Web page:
A Brief Bibliography of Kurdistan and the Kurds
WKA and Kurdish Museum
The situation in Western Kurdistan faces, as it has always done, a political and media blackout by the Syrian regime. However, in order to clarify the situation in Western Kurdistan we would like to give you a brief account of the Kurdish question in general.
As we mentioned earlier the Franco-Turkish agreement (Ankara Treaty 1921) set the boundary which separated Western Kurdistan from the motherland Kurdistan. As a result thousands of families were divided. Those on the northern side of the railway line came under Turkish occupation (and in fact are regarded as Turks by the Turkish regime), and those on the southern side of the railway line came under the Syrian occupation, whose population now is more than five millions, (and in fact are regarded as Arabs by the Syrian regime).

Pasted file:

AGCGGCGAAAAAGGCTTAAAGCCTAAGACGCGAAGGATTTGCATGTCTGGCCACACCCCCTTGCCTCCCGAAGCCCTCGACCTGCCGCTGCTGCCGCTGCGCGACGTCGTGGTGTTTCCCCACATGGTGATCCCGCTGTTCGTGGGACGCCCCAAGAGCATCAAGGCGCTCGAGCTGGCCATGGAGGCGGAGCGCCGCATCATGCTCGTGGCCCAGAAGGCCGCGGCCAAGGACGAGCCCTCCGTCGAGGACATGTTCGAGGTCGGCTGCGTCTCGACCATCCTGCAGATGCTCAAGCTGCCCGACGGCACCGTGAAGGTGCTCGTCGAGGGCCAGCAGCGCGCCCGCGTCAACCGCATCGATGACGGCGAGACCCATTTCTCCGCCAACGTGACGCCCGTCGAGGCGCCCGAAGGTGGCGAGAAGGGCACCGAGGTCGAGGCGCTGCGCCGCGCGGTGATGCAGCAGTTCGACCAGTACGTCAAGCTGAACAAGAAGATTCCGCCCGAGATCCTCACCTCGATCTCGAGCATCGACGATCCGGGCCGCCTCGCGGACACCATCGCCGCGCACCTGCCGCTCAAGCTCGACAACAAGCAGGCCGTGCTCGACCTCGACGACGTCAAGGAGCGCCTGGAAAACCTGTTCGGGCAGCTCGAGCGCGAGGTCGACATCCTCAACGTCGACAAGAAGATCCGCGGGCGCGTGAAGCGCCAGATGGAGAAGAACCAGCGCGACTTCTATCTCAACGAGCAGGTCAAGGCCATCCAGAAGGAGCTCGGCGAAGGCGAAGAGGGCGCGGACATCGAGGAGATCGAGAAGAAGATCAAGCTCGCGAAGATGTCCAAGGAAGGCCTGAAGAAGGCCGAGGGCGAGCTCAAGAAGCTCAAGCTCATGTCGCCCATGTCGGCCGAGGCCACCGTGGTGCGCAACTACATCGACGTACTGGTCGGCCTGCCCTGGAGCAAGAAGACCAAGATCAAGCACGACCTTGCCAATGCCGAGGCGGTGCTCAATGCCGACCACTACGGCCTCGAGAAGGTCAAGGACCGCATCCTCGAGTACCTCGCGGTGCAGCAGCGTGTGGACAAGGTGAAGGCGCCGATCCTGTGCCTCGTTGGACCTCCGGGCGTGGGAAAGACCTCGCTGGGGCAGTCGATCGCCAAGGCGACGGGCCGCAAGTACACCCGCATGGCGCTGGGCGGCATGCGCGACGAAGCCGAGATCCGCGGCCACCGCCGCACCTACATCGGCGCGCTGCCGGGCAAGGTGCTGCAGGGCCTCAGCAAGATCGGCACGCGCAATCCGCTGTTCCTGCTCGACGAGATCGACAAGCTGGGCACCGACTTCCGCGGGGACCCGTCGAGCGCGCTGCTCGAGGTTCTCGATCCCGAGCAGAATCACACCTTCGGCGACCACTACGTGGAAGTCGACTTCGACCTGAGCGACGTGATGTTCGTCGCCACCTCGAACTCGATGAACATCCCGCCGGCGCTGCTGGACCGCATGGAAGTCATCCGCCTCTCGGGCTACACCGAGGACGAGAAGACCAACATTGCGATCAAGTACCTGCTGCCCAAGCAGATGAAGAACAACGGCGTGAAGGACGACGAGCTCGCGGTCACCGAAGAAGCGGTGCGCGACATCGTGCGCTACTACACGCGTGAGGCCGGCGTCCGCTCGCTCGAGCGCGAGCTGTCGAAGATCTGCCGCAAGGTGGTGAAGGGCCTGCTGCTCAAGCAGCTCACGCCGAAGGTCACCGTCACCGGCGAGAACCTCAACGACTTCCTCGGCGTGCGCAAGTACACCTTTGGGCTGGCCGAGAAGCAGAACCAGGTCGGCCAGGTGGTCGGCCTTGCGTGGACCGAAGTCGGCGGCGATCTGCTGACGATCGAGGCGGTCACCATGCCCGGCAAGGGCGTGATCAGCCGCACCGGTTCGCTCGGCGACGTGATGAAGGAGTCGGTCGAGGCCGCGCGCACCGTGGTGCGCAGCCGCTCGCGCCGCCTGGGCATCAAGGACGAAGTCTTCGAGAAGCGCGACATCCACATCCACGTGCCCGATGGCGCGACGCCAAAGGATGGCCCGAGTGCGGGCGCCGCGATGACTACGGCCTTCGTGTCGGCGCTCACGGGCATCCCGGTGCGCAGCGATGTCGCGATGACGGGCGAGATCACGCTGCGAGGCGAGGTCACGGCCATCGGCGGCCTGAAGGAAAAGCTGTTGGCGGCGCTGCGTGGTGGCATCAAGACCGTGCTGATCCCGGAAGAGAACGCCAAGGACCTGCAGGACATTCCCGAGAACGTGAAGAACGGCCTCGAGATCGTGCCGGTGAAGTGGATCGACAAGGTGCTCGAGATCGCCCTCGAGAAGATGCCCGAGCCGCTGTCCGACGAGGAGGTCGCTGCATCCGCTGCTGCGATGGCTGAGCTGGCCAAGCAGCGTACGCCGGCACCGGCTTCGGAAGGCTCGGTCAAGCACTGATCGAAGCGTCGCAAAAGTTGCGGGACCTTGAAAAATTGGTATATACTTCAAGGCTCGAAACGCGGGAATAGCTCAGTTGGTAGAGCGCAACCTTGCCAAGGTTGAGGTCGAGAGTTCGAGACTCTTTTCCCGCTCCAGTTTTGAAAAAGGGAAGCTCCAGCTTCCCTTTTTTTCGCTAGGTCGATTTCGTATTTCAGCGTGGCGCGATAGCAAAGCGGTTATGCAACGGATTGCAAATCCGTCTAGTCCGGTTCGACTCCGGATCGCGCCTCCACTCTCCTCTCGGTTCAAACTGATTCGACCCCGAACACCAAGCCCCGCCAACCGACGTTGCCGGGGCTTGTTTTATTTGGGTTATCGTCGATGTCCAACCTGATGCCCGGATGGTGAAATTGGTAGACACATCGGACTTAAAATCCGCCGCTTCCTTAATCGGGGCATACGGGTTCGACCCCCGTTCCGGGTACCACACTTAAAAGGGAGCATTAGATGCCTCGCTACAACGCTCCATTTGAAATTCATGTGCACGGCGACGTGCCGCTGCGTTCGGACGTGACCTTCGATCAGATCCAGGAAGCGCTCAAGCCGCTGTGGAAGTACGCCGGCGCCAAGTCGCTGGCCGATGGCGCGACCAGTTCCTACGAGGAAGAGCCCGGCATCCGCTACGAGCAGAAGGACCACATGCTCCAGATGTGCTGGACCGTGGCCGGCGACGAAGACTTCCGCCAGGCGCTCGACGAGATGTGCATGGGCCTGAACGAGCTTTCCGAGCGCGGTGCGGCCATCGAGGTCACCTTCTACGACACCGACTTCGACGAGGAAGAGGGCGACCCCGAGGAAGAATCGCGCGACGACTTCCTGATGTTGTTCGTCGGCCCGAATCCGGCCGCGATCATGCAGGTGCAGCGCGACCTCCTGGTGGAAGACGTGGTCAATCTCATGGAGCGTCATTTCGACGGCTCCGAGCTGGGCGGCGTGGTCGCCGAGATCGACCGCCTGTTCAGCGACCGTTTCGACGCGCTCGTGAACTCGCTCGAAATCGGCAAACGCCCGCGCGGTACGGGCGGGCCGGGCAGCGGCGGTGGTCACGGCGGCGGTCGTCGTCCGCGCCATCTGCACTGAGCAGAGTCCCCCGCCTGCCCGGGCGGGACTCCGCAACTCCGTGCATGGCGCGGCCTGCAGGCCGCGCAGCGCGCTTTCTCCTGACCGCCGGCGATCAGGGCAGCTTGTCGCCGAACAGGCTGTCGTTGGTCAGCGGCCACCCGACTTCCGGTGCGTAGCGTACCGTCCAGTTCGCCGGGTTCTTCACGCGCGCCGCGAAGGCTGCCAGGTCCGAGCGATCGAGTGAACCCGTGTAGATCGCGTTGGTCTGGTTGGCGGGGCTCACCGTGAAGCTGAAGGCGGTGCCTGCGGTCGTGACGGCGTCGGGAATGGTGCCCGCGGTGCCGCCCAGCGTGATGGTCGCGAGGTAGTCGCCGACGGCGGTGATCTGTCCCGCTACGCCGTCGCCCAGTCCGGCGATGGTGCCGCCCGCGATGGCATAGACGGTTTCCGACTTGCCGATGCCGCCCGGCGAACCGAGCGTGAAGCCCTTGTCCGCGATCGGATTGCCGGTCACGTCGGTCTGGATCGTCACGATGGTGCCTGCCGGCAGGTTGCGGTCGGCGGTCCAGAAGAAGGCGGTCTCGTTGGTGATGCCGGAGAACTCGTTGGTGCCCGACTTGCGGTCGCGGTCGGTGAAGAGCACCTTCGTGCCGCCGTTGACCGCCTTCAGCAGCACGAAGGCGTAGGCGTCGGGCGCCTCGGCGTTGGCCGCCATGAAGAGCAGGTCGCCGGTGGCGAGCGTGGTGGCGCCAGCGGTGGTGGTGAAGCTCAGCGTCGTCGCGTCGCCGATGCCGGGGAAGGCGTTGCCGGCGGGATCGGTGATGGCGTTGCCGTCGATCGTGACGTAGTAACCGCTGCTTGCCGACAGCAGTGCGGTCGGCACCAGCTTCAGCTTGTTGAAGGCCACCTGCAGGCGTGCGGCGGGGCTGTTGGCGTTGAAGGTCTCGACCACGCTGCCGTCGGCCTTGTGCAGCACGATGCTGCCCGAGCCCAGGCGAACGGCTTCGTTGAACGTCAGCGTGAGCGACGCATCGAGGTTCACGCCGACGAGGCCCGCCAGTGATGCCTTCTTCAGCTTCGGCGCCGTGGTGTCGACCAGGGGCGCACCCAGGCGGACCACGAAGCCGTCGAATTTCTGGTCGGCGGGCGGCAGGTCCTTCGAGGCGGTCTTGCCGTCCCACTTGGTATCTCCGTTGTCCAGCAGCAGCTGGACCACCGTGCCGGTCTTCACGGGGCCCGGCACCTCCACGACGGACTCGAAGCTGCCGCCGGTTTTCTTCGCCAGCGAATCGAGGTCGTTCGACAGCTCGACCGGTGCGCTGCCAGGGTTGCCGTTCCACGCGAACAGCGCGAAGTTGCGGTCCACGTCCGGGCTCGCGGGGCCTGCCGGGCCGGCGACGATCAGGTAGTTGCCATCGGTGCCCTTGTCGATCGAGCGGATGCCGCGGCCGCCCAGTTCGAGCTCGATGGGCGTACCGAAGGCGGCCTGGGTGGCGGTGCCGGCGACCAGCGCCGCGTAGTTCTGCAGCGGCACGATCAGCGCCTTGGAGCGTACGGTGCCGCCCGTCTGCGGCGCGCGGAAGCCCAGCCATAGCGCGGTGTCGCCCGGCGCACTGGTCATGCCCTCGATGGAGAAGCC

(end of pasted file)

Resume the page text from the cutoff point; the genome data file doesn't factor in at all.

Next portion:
The Kurds in Syria during the twenties and thirties enjoyed some extent press and publishing freedom as Ronahi and Hawar Newspaper, and had their own centres as Kurdistan Club in Damascus and many organisations as Khoybun Party, under the French mandate. But when Syria got independence in 1946 and Arabs controlled ...